Elimelech's Departure and Death
Ruth 1:3
And Elimelech Naomi's husband died; and she was left, and her two sons.

I. THE CAUSE OF HIS DEPARTURE. "There was a famine in the land." Famine cometh from God. It was threatened in the Mosaic law, as a punishment from Heaven for disobedience and sin (Leviticus 26:18-20). See how many arrows Jehovah hath in His quiver! In how many ways He can wither our comforts — blast our enjoyments. See how dependent we are upon Him. If famine and its calamitous consequences be occasioned by sin, let us be thankful to God that they are not inflicted upon us. We cannot deny that our sins are great and numerous, considering the precious advantages we enjoy. Still God loadeth us daily with His benefits. "He hath not dealt with us after our sins, nor rewarded us according to our iniquities." Let us learn to be thankful. Let us flee to the Redeemer's Cross for pardon, on account of our past forgetfulness of God. If famine and its accompanying horrors were experienced so frequently in the land of promise, we may gather that we cannot be free from adversities in any station or in any portion of the earth. When we are encompassed by difficulties — when we are ready to wish that we were in the situation of some of our neighbours, did we but know how bitter the ingredients which the hand of Providence not unfrequently puts into their cups, we should murmur less at our own crosses, and endure with a more satisfied mind our own tribulations. Let us learn, then, to be satisfied with the station which Providence has assigned us, and seek for relief under the trials which are inseparable from it, in the holy Word of God. Religion is the only effectual soother of human woe. It does not, indeed, remove miseries from those who are under its hallowing dominion, but it mixes the sweet with the bitter, so as to render the burden supportable. By directing the eye of the troubled Christian to that heavenly Benefactor who was suspended for him on the Cross, and thereby opened for him a way to the realms of unending blessedness, it deprives the trials of this temporary scene of much of their bitterness, and imparts new energy to the sinking soul. Again, if the sore effects of famine were felt in Canaan, while there was abundance in Moab — if Israelites suffered want, when Egyptians, and Philistines, and Moabites suffered it not — the possession of many earthly comforts is no evidence of spiritual safety, no sure sign of Divine favour and love. The only heaven which the despisers of the Saviour shall enjoy lies on this side the tomb; therefore they often receive more of the blessings of Providence than the heirs of glory.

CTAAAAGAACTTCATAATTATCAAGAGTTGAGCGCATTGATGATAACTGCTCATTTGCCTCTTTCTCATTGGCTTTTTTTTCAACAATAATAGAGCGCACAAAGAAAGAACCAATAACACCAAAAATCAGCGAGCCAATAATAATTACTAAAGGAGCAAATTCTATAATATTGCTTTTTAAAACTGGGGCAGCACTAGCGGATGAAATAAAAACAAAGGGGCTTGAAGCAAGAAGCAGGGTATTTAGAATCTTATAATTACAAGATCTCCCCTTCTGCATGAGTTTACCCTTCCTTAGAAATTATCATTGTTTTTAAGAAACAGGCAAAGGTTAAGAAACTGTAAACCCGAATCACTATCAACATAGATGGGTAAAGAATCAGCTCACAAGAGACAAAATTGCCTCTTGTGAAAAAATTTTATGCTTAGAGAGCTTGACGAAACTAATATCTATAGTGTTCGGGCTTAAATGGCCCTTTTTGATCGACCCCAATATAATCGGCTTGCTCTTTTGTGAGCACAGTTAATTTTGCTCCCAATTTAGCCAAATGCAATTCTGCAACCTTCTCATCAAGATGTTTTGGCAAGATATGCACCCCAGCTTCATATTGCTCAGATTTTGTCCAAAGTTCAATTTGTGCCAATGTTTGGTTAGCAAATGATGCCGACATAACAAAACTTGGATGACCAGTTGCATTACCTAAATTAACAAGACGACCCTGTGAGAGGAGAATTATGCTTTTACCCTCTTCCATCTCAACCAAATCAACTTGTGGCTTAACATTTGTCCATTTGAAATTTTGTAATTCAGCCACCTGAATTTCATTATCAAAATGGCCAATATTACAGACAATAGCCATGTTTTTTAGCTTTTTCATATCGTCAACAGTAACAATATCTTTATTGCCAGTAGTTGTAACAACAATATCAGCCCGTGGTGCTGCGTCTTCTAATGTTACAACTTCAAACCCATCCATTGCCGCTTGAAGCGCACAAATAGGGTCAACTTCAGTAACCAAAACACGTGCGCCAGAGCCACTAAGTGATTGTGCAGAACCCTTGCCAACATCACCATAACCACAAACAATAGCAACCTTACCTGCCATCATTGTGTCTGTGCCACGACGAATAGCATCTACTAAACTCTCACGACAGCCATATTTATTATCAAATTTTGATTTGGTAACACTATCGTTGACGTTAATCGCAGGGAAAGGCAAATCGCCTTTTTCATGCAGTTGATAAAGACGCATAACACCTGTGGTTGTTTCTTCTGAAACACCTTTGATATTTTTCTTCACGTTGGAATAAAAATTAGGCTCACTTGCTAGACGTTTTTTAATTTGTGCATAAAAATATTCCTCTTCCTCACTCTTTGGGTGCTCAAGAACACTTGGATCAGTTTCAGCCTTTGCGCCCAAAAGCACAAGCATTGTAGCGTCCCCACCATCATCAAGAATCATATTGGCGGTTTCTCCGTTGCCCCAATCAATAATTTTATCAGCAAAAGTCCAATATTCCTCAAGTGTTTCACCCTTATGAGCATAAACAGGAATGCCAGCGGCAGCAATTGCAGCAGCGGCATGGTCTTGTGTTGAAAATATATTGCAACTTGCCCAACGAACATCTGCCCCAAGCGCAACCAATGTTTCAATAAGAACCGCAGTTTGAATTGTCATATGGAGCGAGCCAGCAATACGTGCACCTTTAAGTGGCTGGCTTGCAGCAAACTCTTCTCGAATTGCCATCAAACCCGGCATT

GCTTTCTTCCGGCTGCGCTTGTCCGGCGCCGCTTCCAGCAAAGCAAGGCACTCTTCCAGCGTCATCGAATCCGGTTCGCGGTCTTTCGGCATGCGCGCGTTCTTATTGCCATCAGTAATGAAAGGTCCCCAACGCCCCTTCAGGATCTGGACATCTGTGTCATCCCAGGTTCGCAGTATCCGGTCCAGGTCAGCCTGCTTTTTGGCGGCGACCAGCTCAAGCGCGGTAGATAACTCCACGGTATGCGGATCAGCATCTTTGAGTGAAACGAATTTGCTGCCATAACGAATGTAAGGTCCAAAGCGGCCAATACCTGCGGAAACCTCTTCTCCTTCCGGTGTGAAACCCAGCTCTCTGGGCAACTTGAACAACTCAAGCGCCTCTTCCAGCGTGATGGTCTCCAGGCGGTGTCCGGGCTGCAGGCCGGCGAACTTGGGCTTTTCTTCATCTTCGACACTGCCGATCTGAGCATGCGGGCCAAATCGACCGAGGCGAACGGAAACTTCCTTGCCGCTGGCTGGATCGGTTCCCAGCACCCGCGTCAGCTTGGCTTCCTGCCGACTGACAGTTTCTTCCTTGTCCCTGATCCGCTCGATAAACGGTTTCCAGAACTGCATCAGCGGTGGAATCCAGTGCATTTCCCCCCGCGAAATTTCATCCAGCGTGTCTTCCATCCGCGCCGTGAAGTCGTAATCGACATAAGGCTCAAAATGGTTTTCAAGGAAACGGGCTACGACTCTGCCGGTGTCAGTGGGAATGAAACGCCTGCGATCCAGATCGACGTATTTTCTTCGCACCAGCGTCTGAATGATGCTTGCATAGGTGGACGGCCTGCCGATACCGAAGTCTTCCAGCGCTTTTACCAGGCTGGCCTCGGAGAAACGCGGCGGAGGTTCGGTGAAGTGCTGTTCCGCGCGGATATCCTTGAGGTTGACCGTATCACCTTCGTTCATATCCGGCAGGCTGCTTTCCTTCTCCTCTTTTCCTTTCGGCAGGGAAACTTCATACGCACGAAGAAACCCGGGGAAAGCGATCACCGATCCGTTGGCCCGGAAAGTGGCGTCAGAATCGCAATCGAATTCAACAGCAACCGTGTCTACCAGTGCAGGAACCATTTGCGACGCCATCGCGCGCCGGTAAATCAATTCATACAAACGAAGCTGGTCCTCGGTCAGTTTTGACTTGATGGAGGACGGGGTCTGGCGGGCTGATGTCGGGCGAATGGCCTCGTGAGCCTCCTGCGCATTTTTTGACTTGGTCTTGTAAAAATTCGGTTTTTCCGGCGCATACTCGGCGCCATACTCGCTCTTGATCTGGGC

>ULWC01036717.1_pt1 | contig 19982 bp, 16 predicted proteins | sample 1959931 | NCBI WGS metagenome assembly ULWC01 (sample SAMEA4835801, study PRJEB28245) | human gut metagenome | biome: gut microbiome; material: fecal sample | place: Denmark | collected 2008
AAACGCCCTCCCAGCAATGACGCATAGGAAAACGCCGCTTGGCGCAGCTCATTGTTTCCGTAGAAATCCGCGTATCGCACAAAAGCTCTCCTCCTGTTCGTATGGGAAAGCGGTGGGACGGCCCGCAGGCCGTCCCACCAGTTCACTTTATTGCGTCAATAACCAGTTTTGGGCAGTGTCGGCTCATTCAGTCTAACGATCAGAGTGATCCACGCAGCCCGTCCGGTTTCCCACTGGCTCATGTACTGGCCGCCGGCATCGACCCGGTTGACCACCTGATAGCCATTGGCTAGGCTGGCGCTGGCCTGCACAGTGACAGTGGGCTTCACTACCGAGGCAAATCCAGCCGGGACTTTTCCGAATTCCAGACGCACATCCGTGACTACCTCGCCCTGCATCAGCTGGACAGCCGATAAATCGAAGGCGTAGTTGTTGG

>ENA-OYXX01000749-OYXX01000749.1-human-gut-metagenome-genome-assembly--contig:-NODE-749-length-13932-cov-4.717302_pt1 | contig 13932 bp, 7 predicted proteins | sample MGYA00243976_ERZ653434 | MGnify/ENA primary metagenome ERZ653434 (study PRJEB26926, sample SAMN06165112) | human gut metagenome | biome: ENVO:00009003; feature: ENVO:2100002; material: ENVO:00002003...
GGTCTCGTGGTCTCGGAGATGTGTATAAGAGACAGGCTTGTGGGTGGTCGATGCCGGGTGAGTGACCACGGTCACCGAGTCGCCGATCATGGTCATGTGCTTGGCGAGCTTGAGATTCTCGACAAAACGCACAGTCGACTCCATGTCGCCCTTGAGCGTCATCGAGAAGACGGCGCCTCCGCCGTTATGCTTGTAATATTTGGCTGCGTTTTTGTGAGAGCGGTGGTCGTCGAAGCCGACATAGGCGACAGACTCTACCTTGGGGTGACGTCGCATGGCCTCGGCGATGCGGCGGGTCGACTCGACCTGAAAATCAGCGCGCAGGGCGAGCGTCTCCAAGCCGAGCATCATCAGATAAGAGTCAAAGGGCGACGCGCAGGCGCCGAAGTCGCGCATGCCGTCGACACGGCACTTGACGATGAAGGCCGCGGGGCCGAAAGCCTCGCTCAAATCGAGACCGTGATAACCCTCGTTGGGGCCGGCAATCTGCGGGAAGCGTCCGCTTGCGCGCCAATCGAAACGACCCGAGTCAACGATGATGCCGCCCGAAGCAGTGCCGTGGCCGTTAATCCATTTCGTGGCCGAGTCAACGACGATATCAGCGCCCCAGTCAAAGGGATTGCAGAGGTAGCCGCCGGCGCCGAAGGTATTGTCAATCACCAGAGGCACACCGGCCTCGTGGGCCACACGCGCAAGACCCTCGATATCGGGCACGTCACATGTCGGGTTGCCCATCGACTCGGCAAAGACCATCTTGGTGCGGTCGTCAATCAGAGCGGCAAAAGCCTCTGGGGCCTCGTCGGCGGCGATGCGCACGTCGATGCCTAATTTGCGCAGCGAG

II. WHITHER ELIMELECH DIRECTED HIS COURSE when he departed from Canaan. By this conduct this man evinced too great a regard for terrestrial bliss, and too little for that which is heavenly. He slighted Divine ordinances and the privileges of the Lord's sanctuary. The grace of God has, indeed, enabled His servants to keep their garments clean in the midst of the greatest pollutions, as Joseph in Egypt and Obadiah in the household of wicked Ahab; still it is oftener the case, under such circumstances, that the Christian suffers more of evil than he imparts of good. "The companion of fools shall be destroyed." "Lead us not into temptation." If intercourse with the ungodly be so replete with danger, let us carefully avoid it.

III. WHAT BECAME OF ELIMELECH IN HIS NEW DWELLING-PLACE? "And Elimelech Naomi's husband died, and she was left, and her two sons." We are not informed how soon he died; but that he finished his life shortly after his settlement there is clear from his death happening before that of his two sons, who lived only ten years after their arrival in Moab. How short the period he escaped from the pressure of famine in the land of his nativity! And if he had greater abundance of earthly comforts in his new habitation, how quickly were they all taken from him! If he had remained in the land of religious advantages, he would not have had to sustain adversities and hardships there long. Rather than resort to unlawful, or even questionable, measures, to get rid of our troubles, we ought to implore aid from heaven, that we may "endure" the "chastening" of the Lord — that we may bear the afflictions which His providence allots to us with patience and humility — being fully persuaded that our heavenly Parent doeth all things well — and likewise with earnest supplications for the accompanying influences of the Divine Spirit, by which they become greatly instrumental in meetening our souls for the habitations of the blessed. Learn:

1. That adversities and troubles should not be allowed to weigh too heavily on our minds.

2. That we should be very moderate in our estimation of, and desire for, earthly blessings.

(John Hughes.)

Parallel Verses
KJV: And Elimelech Naomi's husband died; and she was left, and her two sons.

WEB: Elimelech, Naomi's husband, died; and she was left, and her two sons.

Comfort in Bereavement
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